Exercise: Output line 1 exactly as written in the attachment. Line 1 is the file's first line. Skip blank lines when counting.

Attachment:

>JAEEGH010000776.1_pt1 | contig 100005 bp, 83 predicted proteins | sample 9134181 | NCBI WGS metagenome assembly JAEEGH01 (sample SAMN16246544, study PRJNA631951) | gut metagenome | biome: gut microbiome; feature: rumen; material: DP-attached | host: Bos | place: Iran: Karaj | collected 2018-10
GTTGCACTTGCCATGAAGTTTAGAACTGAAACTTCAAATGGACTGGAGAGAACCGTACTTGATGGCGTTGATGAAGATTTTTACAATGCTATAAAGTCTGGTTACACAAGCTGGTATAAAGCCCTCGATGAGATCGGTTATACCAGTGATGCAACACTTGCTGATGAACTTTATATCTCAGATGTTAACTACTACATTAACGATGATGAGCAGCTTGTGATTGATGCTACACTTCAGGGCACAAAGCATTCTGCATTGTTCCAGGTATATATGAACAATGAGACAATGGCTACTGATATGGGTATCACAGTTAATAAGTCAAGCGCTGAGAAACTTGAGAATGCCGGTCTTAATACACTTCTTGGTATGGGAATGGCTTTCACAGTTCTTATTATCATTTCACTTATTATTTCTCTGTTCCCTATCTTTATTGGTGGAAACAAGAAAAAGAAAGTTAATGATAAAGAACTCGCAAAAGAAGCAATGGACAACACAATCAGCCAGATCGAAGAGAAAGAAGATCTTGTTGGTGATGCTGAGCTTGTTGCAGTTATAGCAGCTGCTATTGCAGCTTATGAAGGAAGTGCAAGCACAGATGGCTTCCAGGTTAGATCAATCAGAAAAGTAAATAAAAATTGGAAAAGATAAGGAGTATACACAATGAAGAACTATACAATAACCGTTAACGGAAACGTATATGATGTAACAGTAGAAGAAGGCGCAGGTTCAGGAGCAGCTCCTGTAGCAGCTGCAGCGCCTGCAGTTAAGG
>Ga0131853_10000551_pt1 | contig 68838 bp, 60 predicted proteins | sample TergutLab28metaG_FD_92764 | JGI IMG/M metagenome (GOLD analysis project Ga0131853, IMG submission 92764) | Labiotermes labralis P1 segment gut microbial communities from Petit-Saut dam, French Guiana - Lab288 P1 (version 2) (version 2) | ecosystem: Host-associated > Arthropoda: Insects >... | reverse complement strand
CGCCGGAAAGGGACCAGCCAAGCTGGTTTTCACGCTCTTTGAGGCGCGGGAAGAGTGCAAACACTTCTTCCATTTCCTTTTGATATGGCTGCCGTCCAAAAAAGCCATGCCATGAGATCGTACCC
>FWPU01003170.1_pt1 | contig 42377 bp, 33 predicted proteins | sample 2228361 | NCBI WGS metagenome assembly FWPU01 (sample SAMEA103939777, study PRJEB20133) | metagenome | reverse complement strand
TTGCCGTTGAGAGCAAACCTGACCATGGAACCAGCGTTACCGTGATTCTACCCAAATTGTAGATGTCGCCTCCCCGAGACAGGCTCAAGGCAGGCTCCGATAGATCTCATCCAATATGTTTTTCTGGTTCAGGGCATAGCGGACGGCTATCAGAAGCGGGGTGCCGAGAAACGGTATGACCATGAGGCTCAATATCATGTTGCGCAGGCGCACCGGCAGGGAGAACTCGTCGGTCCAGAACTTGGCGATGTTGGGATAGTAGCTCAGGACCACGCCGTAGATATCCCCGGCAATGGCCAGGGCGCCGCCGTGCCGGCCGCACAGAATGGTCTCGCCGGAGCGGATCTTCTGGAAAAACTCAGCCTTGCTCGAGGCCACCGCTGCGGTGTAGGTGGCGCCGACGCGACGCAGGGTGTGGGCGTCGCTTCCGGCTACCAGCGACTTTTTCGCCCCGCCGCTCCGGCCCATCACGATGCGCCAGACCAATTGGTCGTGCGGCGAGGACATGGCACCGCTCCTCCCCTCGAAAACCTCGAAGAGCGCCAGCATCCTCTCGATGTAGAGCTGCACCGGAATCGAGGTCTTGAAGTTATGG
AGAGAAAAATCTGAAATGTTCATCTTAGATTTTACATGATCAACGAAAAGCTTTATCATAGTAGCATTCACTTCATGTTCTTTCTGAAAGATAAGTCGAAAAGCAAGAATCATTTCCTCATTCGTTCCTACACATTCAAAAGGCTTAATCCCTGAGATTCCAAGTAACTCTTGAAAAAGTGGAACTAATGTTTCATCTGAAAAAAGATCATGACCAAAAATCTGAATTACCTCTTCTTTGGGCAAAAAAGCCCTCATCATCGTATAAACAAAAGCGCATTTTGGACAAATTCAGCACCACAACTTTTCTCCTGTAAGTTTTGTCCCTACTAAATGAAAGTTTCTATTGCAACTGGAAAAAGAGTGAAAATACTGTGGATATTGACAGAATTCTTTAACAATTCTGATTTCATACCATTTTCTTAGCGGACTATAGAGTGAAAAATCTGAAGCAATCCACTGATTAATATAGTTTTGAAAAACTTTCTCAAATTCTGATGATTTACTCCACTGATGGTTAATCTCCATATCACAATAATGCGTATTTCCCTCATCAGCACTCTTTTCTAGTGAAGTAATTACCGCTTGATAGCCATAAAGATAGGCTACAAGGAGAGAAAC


>JAEEGH010000776.1_pt1 | contig 100005 bp, 83 predicted proteins | sample 9134181 | NCBI WGS metagenome assembly JAEEGH01 (sample SAMN16246544, study PRJNA631951) | gut metagenome | biome: gut microbiome; feature: rumen; material: DP-attached | host: Bos | place: Iran: Karaj | collected 2018-10